This heartfelt, straightforwardish drama from New Zealand ends with a belting cover of Bronski Beat’s LGBTQ+ anthem Smalltown Boy: a song about a young man leaving home to find love and acceptance in the city. Rūrangi picks up a similar story a decade later, when a trans man goes back to the dairy farm where he grew up. It’s a film that thrums with warmth and gives the rest a lesson in how to get trans representation right: all the trans roles are played by trans actors (and for good measure some non-trans – or non-specific – roles too).
Elz Carrad gives a likably vulnerable performance as Caz, who ran away as a teenager to Auckland, where he has made a new family in the LGBTQ+ community, transitioned, found work as a trans activist and acquired a gorgeous boyfriend. When Caz arrives back in his home town Rūrangi, all the confidence vanishes. He feels as if he has to explain himself all the time. His dad Gerald (Kirk Torrance) doesn’t recognise him, then struggles to accept him. He also can’t forgive Caz for not coming back for his mum’s funeral. (She died of a rare cancer linked to chemical fertilisers.) Since then, old-school Gerald has become an environmental activist, so, right there you know he is capable of a change of heart.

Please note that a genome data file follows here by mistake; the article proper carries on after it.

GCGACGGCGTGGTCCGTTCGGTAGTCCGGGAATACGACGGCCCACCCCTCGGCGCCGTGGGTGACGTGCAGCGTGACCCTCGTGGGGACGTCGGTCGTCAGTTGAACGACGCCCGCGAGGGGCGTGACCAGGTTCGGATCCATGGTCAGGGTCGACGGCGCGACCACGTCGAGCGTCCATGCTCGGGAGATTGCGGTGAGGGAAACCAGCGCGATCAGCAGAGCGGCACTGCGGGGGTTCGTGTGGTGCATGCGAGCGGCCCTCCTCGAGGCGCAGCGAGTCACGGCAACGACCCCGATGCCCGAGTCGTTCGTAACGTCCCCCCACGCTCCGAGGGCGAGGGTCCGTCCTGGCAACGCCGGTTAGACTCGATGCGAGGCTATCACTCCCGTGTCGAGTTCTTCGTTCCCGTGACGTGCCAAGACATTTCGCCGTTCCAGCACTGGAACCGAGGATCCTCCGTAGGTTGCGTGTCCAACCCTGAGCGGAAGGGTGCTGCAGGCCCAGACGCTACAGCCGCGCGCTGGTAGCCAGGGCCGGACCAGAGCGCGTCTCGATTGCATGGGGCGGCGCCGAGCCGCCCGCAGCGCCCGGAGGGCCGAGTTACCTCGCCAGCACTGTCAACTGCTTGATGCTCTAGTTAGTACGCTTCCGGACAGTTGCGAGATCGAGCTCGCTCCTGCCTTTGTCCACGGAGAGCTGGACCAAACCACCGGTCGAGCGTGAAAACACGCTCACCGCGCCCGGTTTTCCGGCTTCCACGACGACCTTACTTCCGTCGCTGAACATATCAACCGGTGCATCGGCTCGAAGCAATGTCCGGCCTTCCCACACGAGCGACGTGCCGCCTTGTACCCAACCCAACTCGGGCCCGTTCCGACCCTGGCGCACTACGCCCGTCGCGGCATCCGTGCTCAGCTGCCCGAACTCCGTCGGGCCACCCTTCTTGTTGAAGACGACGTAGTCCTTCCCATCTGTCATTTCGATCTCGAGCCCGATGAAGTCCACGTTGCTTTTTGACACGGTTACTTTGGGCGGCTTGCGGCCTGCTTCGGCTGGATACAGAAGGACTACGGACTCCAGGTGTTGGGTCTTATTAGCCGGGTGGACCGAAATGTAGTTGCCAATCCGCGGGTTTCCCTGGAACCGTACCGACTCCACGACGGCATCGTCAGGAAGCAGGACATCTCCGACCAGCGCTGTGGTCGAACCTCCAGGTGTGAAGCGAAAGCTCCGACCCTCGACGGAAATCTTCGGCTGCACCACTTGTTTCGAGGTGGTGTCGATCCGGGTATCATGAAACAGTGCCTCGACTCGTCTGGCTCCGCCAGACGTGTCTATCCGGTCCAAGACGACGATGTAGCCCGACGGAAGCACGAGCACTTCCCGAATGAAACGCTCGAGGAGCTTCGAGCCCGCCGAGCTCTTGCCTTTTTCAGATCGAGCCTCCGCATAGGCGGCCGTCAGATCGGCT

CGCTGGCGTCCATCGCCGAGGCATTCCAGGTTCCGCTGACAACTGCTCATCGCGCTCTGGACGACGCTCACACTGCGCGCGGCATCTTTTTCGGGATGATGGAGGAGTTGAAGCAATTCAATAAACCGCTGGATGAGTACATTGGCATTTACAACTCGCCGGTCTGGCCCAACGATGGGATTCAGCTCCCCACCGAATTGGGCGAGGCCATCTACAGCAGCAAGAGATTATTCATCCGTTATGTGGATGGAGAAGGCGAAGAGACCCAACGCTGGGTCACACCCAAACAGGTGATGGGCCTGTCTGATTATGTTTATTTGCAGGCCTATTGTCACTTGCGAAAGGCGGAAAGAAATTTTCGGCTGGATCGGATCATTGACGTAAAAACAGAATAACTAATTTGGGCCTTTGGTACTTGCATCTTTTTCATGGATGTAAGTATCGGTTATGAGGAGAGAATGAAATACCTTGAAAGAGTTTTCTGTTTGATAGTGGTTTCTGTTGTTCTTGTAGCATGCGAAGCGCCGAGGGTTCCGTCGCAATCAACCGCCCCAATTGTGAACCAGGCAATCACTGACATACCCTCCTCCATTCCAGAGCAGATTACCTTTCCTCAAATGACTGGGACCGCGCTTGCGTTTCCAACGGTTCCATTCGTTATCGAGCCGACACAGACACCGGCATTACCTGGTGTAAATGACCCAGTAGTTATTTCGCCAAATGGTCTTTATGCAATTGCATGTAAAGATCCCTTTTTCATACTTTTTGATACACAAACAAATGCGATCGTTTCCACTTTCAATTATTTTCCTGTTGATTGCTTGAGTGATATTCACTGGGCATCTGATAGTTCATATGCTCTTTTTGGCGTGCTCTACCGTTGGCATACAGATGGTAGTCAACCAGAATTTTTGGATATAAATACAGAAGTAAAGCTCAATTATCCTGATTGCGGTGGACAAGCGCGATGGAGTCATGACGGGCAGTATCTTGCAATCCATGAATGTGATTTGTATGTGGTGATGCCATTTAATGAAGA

One of my issues with the film is that in its hurry for happy endings all round, the relationships feel a bit underdeveloped. In flashback, awkwardly edited, we see the crisis in Caz’s Auckland life, the thing that sent him home; like the film itself, the backstory runs along conventional lines. Still, Rūrangi gets by on its sheer warmth and a lovely streak of optimism about human nature.